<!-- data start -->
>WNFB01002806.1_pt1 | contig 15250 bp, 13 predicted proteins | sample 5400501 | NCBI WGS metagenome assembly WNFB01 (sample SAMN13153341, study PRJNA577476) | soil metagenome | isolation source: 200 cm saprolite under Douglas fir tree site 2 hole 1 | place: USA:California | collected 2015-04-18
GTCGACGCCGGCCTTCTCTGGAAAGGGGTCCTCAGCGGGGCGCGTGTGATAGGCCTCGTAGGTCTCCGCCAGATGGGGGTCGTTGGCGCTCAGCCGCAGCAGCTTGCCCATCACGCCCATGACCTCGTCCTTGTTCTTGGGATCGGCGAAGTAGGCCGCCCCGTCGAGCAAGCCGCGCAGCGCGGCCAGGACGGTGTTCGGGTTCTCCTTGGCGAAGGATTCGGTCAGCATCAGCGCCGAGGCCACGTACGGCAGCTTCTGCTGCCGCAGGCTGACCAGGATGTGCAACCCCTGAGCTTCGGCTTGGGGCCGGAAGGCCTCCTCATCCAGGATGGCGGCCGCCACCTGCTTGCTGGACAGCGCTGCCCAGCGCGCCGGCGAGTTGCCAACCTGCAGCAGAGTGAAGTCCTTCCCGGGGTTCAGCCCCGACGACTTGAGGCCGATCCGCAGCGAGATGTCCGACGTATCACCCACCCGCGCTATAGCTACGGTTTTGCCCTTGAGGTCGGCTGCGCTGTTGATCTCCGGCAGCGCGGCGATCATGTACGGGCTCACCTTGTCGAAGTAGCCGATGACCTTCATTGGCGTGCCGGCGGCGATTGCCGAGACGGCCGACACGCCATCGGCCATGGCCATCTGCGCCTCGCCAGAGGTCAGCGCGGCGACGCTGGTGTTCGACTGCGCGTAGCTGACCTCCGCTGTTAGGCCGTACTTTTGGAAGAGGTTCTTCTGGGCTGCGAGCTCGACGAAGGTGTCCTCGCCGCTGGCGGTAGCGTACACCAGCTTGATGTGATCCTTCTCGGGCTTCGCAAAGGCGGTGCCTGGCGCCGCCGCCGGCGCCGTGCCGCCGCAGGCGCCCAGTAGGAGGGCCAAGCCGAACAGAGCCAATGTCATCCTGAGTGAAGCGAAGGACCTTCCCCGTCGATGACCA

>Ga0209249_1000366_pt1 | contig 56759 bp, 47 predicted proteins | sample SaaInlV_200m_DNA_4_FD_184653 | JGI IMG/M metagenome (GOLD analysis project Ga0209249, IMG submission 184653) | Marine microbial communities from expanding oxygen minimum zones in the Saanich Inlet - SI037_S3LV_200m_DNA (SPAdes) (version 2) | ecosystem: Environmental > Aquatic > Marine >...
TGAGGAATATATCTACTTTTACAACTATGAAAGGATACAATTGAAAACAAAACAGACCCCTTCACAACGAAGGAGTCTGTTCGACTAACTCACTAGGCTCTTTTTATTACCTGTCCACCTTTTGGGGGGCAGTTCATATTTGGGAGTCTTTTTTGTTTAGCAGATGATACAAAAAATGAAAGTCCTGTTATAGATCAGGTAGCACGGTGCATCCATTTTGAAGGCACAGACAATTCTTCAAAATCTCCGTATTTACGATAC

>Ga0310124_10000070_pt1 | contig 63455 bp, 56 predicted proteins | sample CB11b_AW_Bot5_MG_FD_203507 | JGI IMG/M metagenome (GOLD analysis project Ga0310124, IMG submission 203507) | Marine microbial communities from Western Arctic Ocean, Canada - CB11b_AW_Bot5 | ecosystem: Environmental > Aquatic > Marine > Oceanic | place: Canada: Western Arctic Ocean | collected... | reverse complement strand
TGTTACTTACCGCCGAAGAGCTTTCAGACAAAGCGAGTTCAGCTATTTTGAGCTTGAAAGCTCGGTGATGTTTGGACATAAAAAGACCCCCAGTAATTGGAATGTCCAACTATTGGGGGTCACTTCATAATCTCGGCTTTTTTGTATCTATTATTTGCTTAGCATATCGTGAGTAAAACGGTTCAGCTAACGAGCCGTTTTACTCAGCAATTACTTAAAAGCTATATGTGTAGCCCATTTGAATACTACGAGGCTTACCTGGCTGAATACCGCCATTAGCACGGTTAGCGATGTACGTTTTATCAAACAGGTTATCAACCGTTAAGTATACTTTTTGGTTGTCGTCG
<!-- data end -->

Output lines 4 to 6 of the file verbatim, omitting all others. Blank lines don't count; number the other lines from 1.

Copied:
TGAGGAATATATCTACTTTTACAACTATGAAAGGATACAATTGAAAACAAAACAGACCCCTTCACAACGAAGGAGTCTGTTCGACTAACTCACTAGGCTCTTTTTATTACCTGTCCACCTTTTGGGGGGCAGTTCATATTTGGGAGTCTTTTTTGTTTAGCAGATGATACAAAAAATGAAAGTCCTGTTATAGATCAGGTAGCACGGTGCATCCATTTTGAAGGCACAGACAATTCTTCAAAATCTCCGTATTTACGATAC

>Ga0310124_10000070_pt1 | contig 63455 bp, 56 predicted proteins | sample CB11b_AW_Bot5_MG_FD_203507 | JGI IMG/M metagenome (GOLD analysis project Ga0310124, IMG submission 203507) | Marine microbial communities from Western Arctic Ocean, Canada - CB11b_AW_Bot5 | ecosystem: Environmental > Aquatic > Marine > Oceanic | place: Canada: Western Arctic Ocean | collected... | reverse complement strand
TGTTACTTACCGCCGAAGAGCTTTCAGACAAAGCGAGTTCAGCTATTTTGAGCTTGAAAGCTCGGTGATGTTTGGACATAAAAAGACCCCCAGTAATTGGAATGTCCAACTATTGGGGGTCACTTCATAATCTCGGCTTTTTTGTATCTATTATTTGCTTAGCATATCGTGAGTAAAACGGTTCAGCTAACGAGCCGTTTTACTCAGCAATTACTTAAAAGCTATATGTGTAGCCCATTTGAATACTACGAGGCTTACCTGGCTGAATACCGCCATTAGCACGGTTAGCGATGTACGTTTTATCAAACAGGTTATCAACCGTTAAGTATACTTTTTGGTTGTCGTCG